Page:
Most people who are interested in personal finance tend to be better at some areas than others.
In my case, I love reading about investing strategies, which include rebalancing methods – but I will often not bother rebalancing my own accounts for years at a time, which sometimes can be a drag on performance.
On the other hand, I’m pretty good at making contributions to said investment accounts.
If you have to choose between making larger contributions to an investment account or being an efficient rebalancer – I can tell you that larger contributions will make a far bigger positive difference than any rebalancing method.
I tend to focus more on items that make more of a difference, rather than somewhat mundane decisions about which rewards credit card pays out the highest return on gas purchases at a particular service station.
That said, sometimes you have to look at some personal finance basics and see if there is room for improvement. Making an extra $40 per year by switching credit cards doesn’t sound like a great deal to me – but over five to ten years, that difference will add up.
Our bunch of bank accounts
Right now, we have too many bank accounts and credit cards. Part of this is from a desire from my wife to have some of her own accounts in order to maintain a credit history. Fair enough.
I’m not interested in having five different rewards cards for different situations. Yes, you can certainly maximize your rewards by having multiple cards, but I just don’t have the time or the interest.
What I want is one rewards card/system and that is it. I want the single best card for our spending habits and I don’t care if it’s not the best card for any given spending category.
I just want one card.
Right now we do most of our spending on a CIBC Dividend VISA card which seems to have decent rewards of up to 1% cash back. I’m going to be looking at that card in more detail as well as for better alternatives, but that’s our card for now.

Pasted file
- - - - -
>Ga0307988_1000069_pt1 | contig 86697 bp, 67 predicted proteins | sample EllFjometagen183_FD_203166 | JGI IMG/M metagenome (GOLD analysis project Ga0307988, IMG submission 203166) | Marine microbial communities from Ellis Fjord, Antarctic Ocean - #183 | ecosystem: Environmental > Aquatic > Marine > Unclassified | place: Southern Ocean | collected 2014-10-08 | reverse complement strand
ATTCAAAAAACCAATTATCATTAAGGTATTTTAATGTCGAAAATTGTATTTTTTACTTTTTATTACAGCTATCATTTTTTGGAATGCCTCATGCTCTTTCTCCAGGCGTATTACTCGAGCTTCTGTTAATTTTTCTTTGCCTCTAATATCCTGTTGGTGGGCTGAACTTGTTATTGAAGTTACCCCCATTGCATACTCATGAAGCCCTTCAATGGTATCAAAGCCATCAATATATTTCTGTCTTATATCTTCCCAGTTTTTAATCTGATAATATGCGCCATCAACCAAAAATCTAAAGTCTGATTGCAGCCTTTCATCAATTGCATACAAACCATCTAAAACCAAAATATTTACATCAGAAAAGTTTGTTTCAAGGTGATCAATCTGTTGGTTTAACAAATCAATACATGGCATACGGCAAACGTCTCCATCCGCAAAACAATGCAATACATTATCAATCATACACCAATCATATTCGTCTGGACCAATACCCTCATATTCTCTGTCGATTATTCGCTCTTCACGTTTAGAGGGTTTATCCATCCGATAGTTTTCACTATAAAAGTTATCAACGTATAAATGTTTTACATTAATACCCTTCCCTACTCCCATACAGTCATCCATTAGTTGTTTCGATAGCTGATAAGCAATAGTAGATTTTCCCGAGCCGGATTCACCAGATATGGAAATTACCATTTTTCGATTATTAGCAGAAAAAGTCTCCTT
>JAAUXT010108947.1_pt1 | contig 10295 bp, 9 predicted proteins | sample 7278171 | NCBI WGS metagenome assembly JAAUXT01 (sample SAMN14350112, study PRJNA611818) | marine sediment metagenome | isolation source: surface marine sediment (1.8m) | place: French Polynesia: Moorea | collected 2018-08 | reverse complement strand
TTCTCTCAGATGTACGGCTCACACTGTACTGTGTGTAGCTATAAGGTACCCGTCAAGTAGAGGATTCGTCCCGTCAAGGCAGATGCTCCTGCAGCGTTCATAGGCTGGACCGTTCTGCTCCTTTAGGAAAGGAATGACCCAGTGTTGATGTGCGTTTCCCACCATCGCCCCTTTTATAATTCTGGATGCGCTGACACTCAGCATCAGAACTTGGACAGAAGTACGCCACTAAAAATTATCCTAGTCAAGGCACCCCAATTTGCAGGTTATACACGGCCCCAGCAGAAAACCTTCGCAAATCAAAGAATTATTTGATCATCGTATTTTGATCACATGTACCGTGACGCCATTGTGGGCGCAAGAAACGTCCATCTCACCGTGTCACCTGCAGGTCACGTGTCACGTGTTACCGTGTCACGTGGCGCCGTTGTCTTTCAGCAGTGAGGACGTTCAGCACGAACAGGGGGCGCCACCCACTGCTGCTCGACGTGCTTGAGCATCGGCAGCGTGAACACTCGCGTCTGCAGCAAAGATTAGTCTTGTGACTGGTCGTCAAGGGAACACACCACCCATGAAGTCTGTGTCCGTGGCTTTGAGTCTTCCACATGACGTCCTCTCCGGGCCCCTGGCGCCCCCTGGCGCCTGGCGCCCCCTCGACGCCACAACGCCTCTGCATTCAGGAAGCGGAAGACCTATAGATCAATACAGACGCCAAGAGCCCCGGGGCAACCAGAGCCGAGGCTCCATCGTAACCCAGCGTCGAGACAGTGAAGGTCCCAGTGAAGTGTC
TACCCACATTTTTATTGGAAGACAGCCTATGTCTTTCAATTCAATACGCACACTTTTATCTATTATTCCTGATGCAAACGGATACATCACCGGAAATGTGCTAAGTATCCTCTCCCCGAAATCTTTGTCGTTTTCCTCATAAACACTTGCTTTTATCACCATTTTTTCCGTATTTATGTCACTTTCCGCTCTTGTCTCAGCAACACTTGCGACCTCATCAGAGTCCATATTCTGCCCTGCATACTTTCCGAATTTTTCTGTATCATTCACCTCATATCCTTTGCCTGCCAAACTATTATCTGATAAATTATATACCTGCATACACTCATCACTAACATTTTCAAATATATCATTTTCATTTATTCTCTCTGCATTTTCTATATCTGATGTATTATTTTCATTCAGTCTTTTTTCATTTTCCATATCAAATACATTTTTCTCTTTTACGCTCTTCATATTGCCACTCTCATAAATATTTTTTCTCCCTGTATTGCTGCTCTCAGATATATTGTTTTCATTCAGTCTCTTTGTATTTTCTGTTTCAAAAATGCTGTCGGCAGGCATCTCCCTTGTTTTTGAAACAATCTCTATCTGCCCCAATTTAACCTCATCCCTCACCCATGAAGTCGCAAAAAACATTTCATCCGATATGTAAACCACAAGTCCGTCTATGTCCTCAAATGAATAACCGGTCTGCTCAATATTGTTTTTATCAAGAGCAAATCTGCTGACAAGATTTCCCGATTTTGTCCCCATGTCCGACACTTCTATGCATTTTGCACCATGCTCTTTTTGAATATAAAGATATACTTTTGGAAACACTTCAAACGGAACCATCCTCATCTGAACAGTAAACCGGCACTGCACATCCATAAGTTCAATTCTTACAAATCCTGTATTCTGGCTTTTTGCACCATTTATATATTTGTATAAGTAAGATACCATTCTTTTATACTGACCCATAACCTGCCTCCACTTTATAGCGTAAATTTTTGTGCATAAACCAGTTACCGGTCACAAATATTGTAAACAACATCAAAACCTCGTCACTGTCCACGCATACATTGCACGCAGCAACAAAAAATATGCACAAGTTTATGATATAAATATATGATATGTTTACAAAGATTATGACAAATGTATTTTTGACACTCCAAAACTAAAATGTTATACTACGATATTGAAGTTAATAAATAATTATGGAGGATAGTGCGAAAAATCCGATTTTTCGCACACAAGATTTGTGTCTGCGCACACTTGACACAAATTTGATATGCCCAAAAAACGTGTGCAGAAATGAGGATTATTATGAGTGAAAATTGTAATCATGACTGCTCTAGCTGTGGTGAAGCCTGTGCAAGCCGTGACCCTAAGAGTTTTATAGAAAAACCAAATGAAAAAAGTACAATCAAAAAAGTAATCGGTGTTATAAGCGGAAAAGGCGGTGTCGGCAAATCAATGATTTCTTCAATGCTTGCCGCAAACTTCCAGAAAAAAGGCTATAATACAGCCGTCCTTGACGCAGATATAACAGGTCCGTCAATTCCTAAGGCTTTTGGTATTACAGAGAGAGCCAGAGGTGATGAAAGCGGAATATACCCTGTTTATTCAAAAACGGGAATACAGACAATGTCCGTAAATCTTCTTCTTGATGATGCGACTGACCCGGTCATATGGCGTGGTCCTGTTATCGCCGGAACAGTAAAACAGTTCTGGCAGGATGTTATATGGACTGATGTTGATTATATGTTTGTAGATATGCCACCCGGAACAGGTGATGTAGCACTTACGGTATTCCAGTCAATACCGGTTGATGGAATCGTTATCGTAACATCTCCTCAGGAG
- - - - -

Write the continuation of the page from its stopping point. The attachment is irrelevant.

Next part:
Our other “rewards card” is a PC Financial account that pays us grocery money (literally) for using the card at Loblaws.
What I want to do is analyze the PC Financial “grocery” rewards card and determine if it offers up enough rewards to justify having a separate account which needs to be topped up monthly.
Just to clarify – the PC Financial is an excellent no-fee bank account and the PC points are a nice bonus. In our case, we only have this account for the points, so I want to make sure the cash value of the points is high enough to make the separate account and card worthwhile.
PC Financial reward card Fees
There are no fees – easy enough.
How does the PC Financial reward card work?
It’s basically a no-fee bank account. If you use the PC bank card at stores that sell President’s Choice products, you can earn PC points which can be redeemed for groceries.
We do a lot of shopping at Loblaws, so we use this card a lot. PC points are worth one tenth of a cent each. So if you use the minimum allowable amount of PC points of 20,000, you will get $20.00 worth of groceries.
How do you get PC points?
There are a number of different ways to get PC points, but the only one relevant to me is the points you get from making purchases with the card.
You get five PC points for every dollar you spend on your bank card at participating stores where President’s Choice products are sold.
This is a bit disappointing as I can do the math in my head and determine that the PC points rewards are only worth 0.5% of your purchase amount. I had expected at least 1% to compete with the top reward credit cards.
In case you are wondering, we’ve been using this card for at least five years and this is the first time I’ve sat down to analyze the rewards benefit. Oh well, this “mistake” has probably only cost us about $50 per year. Not exactly noticeable.
Ok, so this bank account is not very worthwhile for us and we will stop using it. I know the CIBC dividend card has better rewards and we can remove one bank account from our pile.
As mentioned, the PC Financial bank account is a great product if you are looking for a no-fee bank account. I’ve had a separate no-fee PC account for several years which was my unofficial “business” account and it has been great.
In our case, we were only using (or mis-using) it for the rewards, which by themselves are not good enough to justify having the extra account.